CPRW Playlist: Here's what Dan, Emma, Jack, Omar, Richard, Robyn and myself have been listening to this June.
Friday, 29 June 2018
Thursday, 28 June 2018
I find it nigh on impossible to narrow down all the music I’ve loved over the years into a list of 10 and my brain would explode if I tried. Instead, I’ve gone for a list of bands that both my kids and I like. My two daughters are 9 and 11 years old – they like everything you’d expect girls of their age to like, but they also dig a fair few artists they’ve heard played by me. I don’t purposefully try to shape their taste in music, but I do think it’s important to let them make their own decisions about music they may not necessarily be routinely exposed to, and it’s always cool when they pick up on music such as the contents of this list. In no particular order, here’s a list of bands that we all enjoy…
I like the majority of this band’s material, but We Are the Royal is faultless from start to finish. Good time rock with some seriously weighty talent behind it. The kids pretty much know the words to every song on this album. I only know all the words to the Um Bongo advert.
Their last two albums in particular are firm favourites all round and are mostly played in the run up to our evening meal. I think the vibe they emit enhances our collective excitement when we know we’re only minutes away from eating a Hairy Bikers cottage pie.
Their logo was the first tattoo I had done (long since covered up – not because it was a regrettable choice of design, but because it was shit). What’s not to love? In Your Face and Truth And Soul are the two most played albums by a country mile. Seeing Fishbone live in the early nineties ranks up there as some of the best gigs I’ve ever been to.
This is a band who knows what they’re doing. They provide the perfect mix of power, melody and aggression which is taken to another level in their live shows. Their fast reputation as a must-see live band is well deserved. I saw them play to about twenty people on a Sunday night in Worcester. They were bloody ace, but you could see how much they needed a larger, more enthusiastic audience to feed off and bring out their best performance.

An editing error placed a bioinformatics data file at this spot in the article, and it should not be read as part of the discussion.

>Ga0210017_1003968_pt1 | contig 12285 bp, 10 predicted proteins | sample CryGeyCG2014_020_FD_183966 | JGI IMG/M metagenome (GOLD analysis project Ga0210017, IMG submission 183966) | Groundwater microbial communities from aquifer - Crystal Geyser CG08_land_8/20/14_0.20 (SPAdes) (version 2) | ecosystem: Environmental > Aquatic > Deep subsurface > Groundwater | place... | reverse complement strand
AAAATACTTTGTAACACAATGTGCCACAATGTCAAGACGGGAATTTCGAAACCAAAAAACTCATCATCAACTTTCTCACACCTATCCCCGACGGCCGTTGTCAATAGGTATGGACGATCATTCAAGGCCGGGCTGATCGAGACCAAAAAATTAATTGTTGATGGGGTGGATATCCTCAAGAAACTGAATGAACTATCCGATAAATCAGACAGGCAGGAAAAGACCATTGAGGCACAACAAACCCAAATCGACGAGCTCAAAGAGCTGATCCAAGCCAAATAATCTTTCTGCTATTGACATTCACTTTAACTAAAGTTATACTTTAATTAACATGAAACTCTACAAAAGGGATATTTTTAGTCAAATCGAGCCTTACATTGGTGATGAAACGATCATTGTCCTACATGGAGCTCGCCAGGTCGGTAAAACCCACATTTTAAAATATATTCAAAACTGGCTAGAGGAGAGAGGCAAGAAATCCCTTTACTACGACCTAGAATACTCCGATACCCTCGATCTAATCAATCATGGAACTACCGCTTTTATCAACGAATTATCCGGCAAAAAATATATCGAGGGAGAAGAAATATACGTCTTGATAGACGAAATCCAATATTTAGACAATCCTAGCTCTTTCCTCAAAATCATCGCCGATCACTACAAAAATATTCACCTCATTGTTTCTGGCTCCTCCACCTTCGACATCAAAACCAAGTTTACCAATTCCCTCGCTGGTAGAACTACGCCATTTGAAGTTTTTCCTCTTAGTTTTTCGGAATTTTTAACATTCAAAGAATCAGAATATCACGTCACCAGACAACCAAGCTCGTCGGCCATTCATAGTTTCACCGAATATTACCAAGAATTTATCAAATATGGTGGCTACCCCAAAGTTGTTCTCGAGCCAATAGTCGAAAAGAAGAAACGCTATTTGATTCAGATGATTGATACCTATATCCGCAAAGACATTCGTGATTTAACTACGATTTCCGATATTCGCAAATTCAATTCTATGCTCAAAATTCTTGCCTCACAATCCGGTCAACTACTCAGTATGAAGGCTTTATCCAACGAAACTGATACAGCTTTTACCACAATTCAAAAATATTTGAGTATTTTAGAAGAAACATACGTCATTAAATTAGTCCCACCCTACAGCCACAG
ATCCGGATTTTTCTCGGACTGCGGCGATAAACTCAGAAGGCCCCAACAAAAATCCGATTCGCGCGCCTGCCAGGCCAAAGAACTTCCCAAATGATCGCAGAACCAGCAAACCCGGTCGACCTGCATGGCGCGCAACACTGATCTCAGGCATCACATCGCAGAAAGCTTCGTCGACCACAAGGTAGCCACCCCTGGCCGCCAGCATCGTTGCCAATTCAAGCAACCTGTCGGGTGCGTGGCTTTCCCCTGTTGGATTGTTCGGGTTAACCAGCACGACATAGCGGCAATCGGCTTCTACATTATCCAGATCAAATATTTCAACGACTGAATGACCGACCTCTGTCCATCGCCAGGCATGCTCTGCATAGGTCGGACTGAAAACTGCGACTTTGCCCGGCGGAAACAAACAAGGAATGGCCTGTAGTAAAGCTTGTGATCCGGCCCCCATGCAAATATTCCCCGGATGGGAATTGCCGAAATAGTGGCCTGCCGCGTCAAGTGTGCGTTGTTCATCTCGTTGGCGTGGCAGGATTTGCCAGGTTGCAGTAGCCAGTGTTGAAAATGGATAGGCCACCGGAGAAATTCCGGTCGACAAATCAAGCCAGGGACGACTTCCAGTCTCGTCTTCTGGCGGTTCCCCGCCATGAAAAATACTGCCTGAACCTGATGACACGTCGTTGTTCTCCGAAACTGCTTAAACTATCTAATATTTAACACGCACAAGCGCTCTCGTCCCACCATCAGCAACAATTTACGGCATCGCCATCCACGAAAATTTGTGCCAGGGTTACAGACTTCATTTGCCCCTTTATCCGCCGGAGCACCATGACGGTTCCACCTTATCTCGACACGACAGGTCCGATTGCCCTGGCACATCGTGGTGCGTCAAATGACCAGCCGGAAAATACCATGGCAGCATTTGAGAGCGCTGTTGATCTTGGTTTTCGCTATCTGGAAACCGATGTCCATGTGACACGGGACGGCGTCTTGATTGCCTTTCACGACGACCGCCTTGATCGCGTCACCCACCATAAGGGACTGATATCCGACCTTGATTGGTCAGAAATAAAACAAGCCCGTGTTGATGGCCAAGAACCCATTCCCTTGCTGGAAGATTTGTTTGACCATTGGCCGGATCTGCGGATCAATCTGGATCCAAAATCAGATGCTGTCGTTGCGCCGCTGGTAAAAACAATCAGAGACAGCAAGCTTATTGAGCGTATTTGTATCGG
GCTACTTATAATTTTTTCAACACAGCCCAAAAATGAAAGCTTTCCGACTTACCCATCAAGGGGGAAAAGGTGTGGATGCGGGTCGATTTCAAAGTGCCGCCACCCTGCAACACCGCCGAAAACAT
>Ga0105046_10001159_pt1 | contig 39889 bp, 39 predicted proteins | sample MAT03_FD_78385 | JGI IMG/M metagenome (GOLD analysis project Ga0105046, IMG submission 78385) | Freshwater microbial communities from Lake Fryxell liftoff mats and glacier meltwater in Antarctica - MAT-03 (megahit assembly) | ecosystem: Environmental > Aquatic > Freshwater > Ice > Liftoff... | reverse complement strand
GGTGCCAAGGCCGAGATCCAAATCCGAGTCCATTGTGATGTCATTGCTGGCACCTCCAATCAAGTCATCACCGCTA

My youngest says They Call Me Steve is the best song ever and has it set as her morning alarm. We played with TBR a couple of years ago and I was blown away by the level of energy that goes into their performance. I was knackered just watching them.
When my oldest was a baby, she used to violently nod her head to Stop! from the album New Wave, every time she heard it. Since then, the entire White Crosses album has taken over as the must listen to Against Me! album. If I was forced to compile a list of my favourite albums, this would definitely be a contender.
The Flight of the Conchords
We all like FOTC. Their songs are charming, funny and clever. With most other comedy songs, I can enjoy them for maybe a couple of listens before the joke wears thin. FOTC are hugely talented musicians and can emulate the varying styles of other artists perfectly. There is always an underlying level of self-deprecation and a sense of humility behind their songs, despite their evident brilliance as songwriters.
This is the first band my kids saw live. The Caddies are old friends of Consumed and I try to catch up with them whenever they’re in the UK. I took the girls to see them a few years ago and they had the best time. I got all proud and emotional seeing just how much the girls enjoyed themselves at their first ‘proper gig’. Keep It Going has some of what I’d say is their best work and is probably the album we listen to the most.